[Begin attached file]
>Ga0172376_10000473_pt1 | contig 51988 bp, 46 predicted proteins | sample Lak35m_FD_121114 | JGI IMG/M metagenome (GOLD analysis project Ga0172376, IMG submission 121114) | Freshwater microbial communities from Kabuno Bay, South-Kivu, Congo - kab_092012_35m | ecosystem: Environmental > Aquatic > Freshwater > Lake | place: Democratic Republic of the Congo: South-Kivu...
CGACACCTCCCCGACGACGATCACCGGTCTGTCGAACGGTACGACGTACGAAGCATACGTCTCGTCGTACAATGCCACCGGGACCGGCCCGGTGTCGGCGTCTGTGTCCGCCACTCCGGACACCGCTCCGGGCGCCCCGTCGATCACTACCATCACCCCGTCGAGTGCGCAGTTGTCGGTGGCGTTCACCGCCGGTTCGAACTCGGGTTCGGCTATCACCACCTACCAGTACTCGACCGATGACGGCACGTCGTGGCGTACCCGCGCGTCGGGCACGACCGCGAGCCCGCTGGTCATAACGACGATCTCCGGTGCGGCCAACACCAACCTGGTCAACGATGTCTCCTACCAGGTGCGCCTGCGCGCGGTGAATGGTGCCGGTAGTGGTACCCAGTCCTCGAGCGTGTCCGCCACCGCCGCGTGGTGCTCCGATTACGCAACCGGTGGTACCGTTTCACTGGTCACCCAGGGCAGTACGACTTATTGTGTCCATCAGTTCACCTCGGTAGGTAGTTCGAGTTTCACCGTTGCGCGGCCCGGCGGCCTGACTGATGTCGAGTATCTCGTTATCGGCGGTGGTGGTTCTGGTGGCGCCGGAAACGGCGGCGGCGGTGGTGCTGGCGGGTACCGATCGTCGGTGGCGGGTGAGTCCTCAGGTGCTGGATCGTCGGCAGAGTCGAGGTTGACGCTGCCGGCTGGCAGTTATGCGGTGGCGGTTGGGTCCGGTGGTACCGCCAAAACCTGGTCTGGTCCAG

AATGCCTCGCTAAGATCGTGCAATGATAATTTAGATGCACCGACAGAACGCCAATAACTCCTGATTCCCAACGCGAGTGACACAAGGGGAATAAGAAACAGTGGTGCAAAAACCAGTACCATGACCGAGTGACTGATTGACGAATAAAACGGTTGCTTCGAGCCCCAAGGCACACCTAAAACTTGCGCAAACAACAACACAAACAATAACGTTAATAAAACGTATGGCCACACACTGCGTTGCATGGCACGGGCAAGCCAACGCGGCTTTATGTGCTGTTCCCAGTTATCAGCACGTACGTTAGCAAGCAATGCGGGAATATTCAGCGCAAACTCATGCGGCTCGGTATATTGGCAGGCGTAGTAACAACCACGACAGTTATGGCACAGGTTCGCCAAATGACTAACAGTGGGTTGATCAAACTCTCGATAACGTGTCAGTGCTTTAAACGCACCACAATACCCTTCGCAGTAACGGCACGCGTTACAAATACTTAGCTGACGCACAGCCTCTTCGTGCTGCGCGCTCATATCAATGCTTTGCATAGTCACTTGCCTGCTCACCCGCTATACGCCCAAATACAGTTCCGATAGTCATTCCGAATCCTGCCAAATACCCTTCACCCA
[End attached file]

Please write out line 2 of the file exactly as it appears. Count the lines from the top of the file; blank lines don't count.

CGACACCTCCCCGACGACGATCACCGGTCTGTCGAACGGTACGACGTACGAAGCATACGTCTCGTCGTACAATGCCACCGGGACCGGCCCGGTGTCGGCGTCTGTGTCCGCCACTCCGGACACCGCTCCGGGCGCCCCGTCGATCACTACCATCACCCCGTCGAGTGCGCAGTTGTCGGTGGCGTTCACCGCCGGTTCGAACTCGGGTTCGGCTATCACCACCTACCAGTACTCGACCGATGACGGCACGTCGTGGCGTACCCGCGCGTCGGGCACGACCGCGAGCCCGCTGGTCATAACGACGATCTCCGGTGCGGCCAACACCAACCTGGTCAACGATGTCTCCTACCAGGTGCGCCTGCGCGCGGTGAATGGTGCCGGTAGTGGTACCCAGTCCTCGAGCGTGTCCGCCACCGCCGCGTGGTGCTCCGATTACGCAACCGGTGGTACCGTTTCACTGGTCACCCAGGGCAGTACGACTTATTGTGTCCATCAGTTCACCTCGGTAGGTAGTTCGAGTTTCACCGTTGCGCGGCCCGGCGGCCTGACTGATGTCGAGTATCTCGTTATCGGCGGTGGTGGTTCTGGTGGCGCCGGAAACGGCGGCGGCGGTGGTGCTGGCGGGTACCGATCGTCGGTGGCGGGTGAGTCCTCAGGTGCTGGATCGTCGGCAGAGTCGAGGTTGACGCTGCCGGCTGGCAGTTATGCGGTGGCGGTTGGGTCCGGTGGTACCGCCAAAACCTGGTCTGGTCCAG